June 25, 2022
by Eileen Burke-Sullivan
Creighton University's Mission and Ministry
click here for photo and information about the writer

Memorial of the Immaculate Heart of the Blessed Virgin Mary
Lectionary: 376/573

Lamentations 2:2, 10-14, 18-19
Psalm 74:1b-2, 3-5, 6-7, 20-21
Luke 2:41-51

Praying Ordinary Time

Weekly Guide for Daily Prayer

Collect Prayer for this Week

Today’s feast, like several other feasts that are paired together and referred to as “liturgical diptychs”, offers a reflection on Mary as the characteristic Church – she who is wounded, even seriously harmed, when her members fail in their mission (so the first reading from Lamentations challenges us).  The theme of this diptych of liturgical feasts is the Love that God has for us through Christ (Sacred Heart) and the love the Church responds with for Christ and the Father (Immaculate Heart).

Such love on the Church’s part is characterized by deep reflection on and obedience to God’s desires for our own lives and for creation, which are not easily discovered in some situations. To bring this into focus, the Church presents Luke’s account of the very human story of Mary and Joseph taking Jesus to Jerusalem to celebrate the Feast of Passover every year. At the age of 12 (when a Jewish boy “comes of age”) they again do what is the custom and complete the days of the celebration.  It is helpful to know that Passover is the founding feast of the Jewish faith, just as the Triduum becomes the Founding Feast of Christianity, this has some theological weight in Luke’s telling of this story. But for us the very human experience narrated gives us a basic message of the feast to pray with.

There are quite a number of friends and neighbors going up to Jerusalem apparently and the city itself is overrun with visitors and pilgrims.  In this chaos one rather young adolescent can easily become lost. When Mary and Joseph start back, they assume that Jesus is with the group they are traveling with, until the end of the first day when they look for him.   

When I was a child, my parents traveled with extended family from our home in Wyoming to Kansas City for a wedding.  We were so many that we “caravanned in three cars, stopping at the same gas stations to fill up, restaurants to eat and so forth.  On one of these stops, my younger brother was left at a gas station when we pulled out, the three sets of parents assuming that he was in one of the cars.  When we then stopped later in the day for lunch or dinner, it was discovered that he was not with us.  Frantically my parents left us all together and drove back some miles to the gas station and found him with a highway patrolman and the gas station owner debating what to do.  I will never forget how upset my parents were over this incident – terribly frightened and feeling guilty for not paying more attention (after all there were only 14 children in the crowded cars).  Now Tom did not indicate that he stayed at the gas station intentionally, nor that he had to be about his father’s business as Jesus did, but none-the-less the experience stayed in my mother’s memory all her life.  Shortly before her death forty or more years later she was able to describe the terrible fear and loss that this event occasioned for her and continued to weigh in her heart even to that time, what it had meant.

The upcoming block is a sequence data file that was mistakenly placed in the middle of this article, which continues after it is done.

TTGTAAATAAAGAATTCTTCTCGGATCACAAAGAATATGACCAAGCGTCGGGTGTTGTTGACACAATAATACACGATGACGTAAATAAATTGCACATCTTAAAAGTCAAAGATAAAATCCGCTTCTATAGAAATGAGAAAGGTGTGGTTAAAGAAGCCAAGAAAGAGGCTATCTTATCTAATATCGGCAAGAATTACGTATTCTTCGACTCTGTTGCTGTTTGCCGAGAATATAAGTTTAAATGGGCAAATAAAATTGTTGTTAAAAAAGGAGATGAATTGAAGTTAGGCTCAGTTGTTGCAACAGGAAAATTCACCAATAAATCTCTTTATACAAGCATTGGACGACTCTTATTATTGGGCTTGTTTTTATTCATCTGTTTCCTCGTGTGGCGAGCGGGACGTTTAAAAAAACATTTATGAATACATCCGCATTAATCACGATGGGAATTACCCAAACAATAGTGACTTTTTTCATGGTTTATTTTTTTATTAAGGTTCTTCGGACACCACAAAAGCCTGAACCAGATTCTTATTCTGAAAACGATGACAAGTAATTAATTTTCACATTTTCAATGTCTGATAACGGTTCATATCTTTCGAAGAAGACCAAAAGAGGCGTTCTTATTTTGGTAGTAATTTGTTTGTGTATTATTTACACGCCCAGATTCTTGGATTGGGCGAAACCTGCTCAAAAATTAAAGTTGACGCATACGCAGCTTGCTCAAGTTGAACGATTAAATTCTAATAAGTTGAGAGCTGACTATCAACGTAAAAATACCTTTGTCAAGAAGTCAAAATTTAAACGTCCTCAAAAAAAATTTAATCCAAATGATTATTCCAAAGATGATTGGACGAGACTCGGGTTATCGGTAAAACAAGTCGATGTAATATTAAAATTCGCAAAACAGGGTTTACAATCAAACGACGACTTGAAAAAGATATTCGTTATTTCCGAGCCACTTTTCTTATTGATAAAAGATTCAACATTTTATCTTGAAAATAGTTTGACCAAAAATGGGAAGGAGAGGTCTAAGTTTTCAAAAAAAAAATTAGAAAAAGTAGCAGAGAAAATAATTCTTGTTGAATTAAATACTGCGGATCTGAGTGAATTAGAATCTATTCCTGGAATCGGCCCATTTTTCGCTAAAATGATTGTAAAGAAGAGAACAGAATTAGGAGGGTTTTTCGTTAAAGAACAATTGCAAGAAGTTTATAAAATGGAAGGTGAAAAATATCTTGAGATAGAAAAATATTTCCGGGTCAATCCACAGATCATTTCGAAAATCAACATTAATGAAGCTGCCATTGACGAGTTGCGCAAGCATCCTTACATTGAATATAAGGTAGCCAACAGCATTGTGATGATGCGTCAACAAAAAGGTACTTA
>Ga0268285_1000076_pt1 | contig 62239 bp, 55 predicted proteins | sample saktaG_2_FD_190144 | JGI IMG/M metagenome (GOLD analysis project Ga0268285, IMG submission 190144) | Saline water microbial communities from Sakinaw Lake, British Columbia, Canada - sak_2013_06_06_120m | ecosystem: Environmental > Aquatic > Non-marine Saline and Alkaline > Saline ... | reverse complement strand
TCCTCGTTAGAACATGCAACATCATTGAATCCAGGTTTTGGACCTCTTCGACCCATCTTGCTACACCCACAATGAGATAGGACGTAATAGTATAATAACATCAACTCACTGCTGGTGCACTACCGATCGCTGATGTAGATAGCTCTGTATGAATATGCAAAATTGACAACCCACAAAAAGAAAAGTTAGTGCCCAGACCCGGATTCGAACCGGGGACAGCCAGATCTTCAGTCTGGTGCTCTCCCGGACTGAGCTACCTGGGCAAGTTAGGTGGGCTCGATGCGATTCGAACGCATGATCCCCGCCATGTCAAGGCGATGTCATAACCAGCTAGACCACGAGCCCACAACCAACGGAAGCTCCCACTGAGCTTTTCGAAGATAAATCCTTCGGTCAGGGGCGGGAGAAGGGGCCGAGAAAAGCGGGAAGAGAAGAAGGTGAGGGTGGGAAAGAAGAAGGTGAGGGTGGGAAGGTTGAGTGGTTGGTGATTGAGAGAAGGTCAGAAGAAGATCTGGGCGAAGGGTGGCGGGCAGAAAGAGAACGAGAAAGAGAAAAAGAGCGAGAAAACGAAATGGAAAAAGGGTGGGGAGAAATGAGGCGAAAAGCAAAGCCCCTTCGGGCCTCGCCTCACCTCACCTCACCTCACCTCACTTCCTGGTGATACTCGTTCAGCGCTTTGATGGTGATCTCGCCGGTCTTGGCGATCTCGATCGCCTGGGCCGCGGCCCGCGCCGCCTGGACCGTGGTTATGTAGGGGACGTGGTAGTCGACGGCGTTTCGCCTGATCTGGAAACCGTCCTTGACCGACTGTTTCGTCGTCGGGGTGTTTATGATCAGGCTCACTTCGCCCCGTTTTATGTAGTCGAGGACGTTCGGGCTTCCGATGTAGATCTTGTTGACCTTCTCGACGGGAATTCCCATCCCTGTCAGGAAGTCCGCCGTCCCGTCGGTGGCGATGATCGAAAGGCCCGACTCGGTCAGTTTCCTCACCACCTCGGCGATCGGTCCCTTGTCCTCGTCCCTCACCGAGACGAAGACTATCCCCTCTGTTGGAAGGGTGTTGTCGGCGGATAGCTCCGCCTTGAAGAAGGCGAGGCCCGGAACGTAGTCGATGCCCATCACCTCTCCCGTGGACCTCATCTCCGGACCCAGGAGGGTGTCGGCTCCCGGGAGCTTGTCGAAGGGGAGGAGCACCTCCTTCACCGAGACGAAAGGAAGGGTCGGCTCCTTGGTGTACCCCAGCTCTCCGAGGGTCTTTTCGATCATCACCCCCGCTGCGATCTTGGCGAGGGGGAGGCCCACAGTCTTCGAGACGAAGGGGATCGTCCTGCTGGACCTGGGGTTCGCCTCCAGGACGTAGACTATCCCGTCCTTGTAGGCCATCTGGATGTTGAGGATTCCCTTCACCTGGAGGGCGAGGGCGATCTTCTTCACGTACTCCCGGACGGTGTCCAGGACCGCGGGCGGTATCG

Based on the memory of this very human experience that I was part of, I have never had trouble imagining how Mary and Joseph might have felt.  What must have stunned them, when they found him in the Temple in Jerusalem, was his calm assumption that they would understand and accept what he was doing by not going back with the family.

Seemingly, for Mary – and perhaps Joseph as well – Jesus’ calm authority both as he spoke to the Rabbis in the Temple and to his parents that he must be in his Father’s house and thus accomplishing his Father’s will, was a shock.  One might assume, though it is unsaid, that they were confused, dismayed and even angry – even while they were relieved and grateful.  This tremendous mix of internal responses was a cause for Mary to “ponder all these things in her heart.”  In other words, she had to discern, to think about and pray about this event (along with others) to begin to understand something of what the Angel Gabriel had said to her about who Jesus was and is.

So must the whole Church ponder in our hearts what it is that Jesus is asking of us through the signs of the times.  Through the confusions and conflicts of our day.  Through the divisions and distortions of certitude that have been too easy at other times in Christian life.

How do we know how to love God, which is the central work of the Church, and the dilemma of our day?  To love means to know and follow the Divine Will – which is EVER NEW and constantly revealed anew in the signs of the times? 

We can be faithful only by discerning God’s desire and seeking to follow it at whatever personal cost.  To do that we must ponder in our hearts, prayerfully listening and weighing events, attentively guided by the Spirit discovering anew what God’s Will is for each of us and for all of us together.  Mary stands today as the perfect expression of the Church – attentive, loving, patient, occasionally confused, sometimes anxious, but eager to be faithful to the love she has been given.  As members of Christ’s Body, the Church, we ponder with Mary all these things in our hearts and act as faithfully as we can in love.

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